It’s a refrain I’ve heard too many times in the past 10 years: an affordable, efficient new technology to harvest the sun’s energy. Silicon wafers, artificial leaves, fake trees, solar chips: a veritable bounty of cliches shining brightly then fading into the darkness of failed commercialisation.
Forgive me for sounding cynical. I have huge optimism for solar technology to replace fossil fuels as a key source of energy in the 21st century, and scientific innovation will be required for that change. It’s only a matter of time and investment before the cost-effectiveness and simplicity of these units becomes commercially viable. The latest in the long string of announcements came two days ago, when MIT scientist Daniel Nocera described a new, ‘photosynthetic’ chip capable of converting sunlight into energy ten times more efficiently than a plant leaf.
Hard details are yet to be released and I doubt they will be any time soon, as commercialisation of such technology is both sensitive and necessary. Interestingly, the rhetoric surrounding the new technology was aimed at supplying the developing world with energy. It’s a noble ambition, and one I applaud, but I also question the practicality of the rollout. Yes, putting developing countries onto a cleaner energy trajectory with higher living standards is noble, but will they really be the target market? Perhaps the energy consumption of such houses is currently modest enough that a single unit can meet their needs, but a similar statement would not be true for an Australian or American household whose energy needs, and carbon footprint, is much higher.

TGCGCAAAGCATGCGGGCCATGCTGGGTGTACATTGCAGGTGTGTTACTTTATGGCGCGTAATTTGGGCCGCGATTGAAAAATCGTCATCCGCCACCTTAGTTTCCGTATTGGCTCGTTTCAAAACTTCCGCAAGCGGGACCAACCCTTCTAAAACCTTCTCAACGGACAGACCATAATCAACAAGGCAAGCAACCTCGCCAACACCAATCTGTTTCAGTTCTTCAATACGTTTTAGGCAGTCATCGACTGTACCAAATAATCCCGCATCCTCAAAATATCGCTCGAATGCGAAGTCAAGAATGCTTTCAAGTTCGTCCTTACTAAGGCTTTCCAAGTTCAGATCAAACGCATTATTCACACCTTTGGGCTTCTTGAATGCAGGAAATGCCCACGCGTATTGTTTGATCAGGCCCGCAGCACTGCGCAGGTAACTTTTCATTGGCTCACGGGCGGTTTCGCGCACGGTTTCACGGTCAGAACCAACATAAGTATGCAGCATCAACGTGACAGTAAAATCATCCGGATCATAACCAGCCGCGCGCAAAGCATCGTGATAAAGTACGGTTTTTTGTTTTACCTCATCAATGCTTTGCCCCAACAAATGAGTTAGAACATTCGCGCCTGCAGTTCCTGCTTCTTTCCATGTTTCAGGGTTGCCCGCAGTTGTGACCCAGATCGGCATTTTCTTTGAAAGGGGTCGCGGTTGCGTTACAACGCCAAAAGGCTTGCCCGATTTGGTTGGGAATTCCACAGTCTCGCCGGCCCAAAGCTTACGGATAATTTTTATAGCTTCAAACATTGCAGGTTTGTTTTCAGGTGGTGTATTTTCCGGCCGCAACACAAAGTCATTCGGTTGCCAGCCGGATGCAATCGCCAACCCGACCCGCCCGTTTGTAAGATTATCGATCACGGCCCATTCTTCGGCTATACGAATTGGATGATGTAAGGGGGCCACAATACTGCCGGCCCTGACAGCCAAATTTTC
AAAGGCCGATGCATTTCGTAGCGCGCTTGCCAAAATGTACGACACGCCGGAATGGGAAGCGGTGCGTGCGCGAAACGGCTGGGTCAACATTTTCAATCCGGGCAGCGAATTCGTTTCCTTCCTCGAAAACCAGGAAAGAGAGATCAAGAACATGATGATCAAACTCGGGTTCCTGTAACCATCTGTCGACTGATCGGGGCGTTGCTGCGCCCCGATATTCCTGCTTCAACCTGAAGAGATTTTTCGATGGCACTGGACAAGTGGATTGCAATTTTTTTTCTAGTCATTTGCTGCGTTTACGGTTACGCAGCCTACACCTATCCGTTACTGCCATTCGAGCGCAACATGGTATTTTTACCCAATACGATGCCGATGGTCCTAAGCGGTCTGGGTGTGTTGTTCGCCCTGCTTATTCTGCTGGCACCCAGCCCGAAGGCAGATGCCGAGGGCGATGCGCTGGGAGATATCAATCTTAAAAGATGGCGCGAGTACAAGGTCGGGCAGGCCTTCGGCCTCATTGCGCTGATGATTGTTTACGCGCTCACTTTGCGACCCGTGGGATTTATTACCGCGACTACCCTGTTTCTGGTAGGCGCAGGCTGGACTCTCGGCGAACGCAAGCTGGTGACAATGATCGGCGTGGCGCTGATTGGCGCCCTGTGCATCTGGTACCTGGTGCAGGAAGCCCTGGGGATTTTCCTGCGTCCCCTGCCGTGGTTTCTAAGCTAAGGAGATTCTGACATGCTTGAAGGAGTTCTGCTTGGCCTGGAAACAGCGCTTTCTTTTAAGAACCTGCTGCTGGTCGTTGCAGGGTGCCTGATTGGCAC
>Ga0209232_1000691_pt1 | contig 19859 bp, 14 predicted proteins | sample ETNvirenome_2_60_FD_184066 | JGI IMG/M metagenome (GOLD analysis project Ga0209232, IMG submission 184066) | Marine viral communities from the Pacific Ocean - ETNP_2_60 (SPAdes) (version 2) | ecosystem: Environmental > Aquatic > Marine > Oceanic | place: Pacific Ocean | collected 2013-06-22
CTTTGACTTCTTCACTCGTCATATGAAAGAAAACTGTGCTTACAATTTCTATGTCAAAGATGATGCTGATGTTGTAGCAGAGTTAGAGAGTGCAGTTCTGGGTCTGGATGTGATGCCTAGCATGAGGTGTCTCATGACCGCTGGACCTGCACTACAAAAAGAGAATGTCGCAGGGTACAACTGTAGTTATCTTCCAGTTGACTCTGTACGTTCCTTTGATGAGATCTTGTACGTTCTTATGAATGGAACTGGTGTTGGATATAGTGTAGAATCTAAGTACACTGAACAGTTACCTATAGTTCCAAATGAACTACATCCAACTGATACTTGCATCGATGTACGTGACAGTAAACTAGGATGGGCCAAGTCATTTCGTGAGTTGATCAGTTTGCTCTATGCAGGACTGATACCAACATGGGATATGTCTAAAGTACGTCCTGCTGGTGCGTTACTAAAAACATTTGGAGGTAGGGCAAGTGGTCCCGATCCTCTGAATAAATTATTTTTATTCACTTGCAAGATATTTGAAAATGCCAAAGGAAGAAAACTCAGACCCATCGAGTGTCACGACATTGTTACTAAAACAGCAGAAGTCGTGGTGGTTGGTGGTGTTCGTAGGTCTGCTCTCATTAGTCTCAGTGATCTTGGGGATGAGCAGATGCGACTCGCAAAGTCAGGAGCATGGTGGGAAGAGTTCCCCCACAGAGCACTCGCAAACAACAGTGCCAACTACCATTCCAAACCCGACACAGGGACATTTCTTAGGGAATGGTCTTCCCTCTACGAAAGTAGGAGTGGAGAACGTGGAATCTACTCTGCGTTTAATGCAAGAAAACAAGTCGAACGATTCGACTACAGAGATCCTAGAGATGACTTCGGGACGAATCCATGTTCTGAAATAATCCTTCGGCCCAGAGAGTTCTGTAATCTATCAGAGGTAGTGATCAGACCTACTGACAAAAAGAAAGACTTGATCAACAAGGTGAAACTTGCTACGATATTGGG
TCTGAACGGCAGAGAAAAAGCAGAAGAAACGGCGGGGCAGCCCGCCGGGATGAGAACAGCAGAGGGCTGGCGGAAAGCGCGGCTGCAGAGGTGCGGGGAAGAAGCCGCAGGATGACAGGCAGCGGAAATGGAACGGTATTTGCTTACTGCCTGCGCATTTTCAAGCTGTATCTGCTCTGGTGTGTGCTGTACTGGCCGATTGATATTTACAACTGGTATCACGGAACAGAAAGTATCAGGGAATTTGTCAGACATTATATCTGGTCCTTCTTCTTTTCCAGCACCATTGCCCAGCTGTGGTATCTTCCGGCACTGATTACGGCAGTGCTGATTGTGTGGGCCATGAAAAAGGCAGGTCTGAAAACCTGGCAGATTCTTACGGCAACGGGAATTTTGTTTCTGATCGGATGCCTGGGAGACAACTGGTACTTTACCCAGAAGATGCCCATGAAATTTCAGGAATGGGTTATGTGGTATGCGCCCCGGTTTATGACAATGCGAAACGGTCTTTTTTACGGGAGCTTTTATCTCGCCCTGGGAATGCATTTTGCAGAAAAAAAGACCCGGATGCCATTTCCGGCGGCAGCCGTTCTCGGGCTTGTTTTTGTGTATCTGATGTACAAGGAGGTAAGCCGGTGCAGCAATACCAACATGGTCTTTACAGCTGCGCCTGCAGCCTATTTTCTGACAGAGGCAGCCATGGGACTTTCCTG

I wait eagerly for these products to start making their way onto the market, and I’d be surprised if there aren’t affordable and efficient ‘artificial leaves’ in the next 10 years. Until I see them on the shelves, though, I will take each of these press releases with a grain of salt.
Don’t put the salt in your water tank, though. If you do, your artificial leaf won’t work.